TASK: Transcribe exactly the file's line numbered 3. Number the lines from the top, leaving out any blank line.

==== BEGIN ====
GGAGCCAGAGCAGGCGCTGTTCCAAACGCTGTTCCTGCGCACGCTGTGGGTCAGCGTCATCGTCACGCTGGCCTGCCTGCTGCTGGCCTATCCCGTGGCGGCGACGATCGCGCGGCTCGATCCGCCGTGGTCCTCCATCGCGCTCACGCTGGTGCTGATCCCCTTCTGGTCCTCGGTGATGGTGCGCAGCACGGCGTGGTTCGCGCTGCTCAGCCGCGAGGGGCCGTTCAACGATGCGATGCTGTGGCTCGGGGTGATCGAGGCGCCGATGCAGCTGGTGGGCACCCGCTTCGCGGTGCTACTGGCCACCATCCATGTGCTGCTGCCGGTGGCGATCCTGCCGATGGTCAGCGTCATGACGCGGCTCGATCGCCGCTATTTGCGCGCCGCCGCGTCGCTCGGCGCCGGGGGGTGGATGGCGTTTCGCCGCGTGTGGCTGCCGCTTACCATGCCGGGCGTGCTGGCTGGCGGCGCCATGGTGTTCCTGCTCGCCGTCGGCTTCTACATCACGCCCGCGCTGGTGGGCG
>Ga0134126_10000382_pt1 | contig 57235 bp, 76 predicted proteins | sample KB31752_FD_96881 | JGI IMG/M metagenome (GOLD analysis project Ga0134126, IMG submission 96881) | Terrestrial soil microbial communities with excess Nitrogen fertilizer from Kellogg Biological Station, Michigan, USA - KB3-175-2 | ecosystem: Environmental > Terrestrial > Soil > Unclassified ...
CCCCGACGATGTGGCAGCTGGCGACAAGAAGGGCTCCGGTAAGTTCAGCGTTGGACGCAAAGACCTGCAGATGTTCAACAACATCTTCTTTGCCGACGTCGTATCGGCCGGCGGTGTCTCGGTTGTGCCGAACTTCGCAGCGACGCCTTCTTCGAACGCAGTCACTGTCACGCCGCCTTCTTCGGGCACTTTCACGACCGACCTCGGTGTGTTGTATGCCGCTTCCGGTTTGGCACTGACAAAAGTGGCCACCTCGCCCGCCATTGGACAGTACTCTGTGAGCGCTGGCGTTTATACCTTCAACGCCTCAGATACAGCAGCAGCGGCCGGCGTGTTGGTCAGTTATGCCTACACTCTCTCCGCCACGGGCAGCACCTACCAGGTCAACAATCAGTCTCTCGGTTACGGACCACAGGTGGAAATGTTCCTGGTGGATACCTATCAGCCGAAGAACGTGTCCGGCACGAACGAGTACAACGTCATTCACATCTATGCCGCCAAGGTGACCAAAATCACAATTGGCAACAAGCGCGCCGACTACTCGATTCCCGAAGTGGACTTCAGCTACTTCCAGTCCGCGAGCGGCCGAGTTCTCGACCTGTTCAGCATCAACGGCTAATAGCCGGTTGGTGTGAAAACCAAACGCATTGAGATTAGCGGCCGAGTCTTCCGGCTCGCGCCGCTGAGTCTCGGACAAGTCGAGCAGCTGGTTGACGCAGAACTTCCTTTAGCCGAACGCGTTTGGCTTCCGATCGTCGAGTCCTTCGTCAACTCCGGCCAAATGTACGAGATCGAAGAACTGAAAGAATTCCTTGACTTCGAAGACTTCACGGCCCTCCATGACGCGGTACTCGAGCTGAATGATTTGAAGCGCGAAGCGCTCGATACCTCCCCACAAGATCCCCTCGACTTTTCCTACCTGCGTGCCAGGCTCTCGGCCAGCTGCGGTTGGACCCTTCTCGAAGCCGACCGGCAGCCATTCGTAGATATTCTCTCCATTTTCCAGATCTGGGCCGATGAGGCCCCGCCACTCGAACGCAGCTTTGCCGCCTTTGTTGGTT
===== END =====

CCCCGACGATGTGGCAGCTGGCGACAAGAAGGGCTCCGGTAAGTTCAGCGTTGGACGCAAAGACCTGCAGATGTTCAACAACATCTTCTTTGCCGACGTCGTATCGGCCGGCGGTGTCTCGGTTGTGCCGAACTTCGCAGCGACGCCTTCTTCGAACGCAGTCACTGTCACGCCGCCTTCTTCGGGCACTTTCACGACCGACCTCGGTGTGTTGTATGCCGCTTCCGGTTTGGCACTGACAAAAGTGGCCACCTCGCCCGCCATTGGACAGTACTCTGTGAGCGCTGGCGTTTATACCTTCAACGCCTCAGATACAGCAGCAGCGGCCGGCGTGTTGGTCAGTTATGCCTACACTCTCTCCGCCACGGGCAGCACCTACCAGGTCAACAATCAGTCTCTCGGTTACGGACCACAGGTGGAAATGTTCCTGGTGGATACCTATCAGCCGAAGAACGTGTCCGGCACGAACGAGTACAACGTCATTCACATCTATGCCGCCAAGGTGACCAAAATCACAATTGGCAACAAGCGCGCCGACTACTCGATTCCCGAAGTGGACTTCAGCTACTTCCAGTCCGCGAGCGGCCGAGTTCTCGACCTGTTCAGCATCAACGGCTAATAGCCGGTTGGTGTGAAAACCAAACGCATTGAGATTAGCGGCCGAGTCTTCCGGCTCGCGCCGCTGAGTCTCGGACAAGTCGAGCAGCTGGTTGACGCAGAACTTCCTTTAGCCGAACGCGTTTGGCTTCCGATCGTCGAGTCCTTCGTCAACTCCGGCCAAATGTACGAGATCGAAGAACTGAAAGAATTCCTTGACTTCGAAGACTTCACGGCCCTCCATGACGCGGTACTCGAGCTGAATGATTTGAAGCGCGAAGCGCTCGATACCTCCCCACAAGATCCCCTCGACTTTTCCTACCTGCGTGCCAGGCTCTCGGCCAGCTGCGGTTGGACCCTTCTCGAAGCCGACCGGCAGCCATTCGTAGATATTCTCTCCATTTTCCAGATCTGGGCCGATGAGGCCCCGCCACTCGAACGCAGCTTTGCCGCCTTTGTTGGTT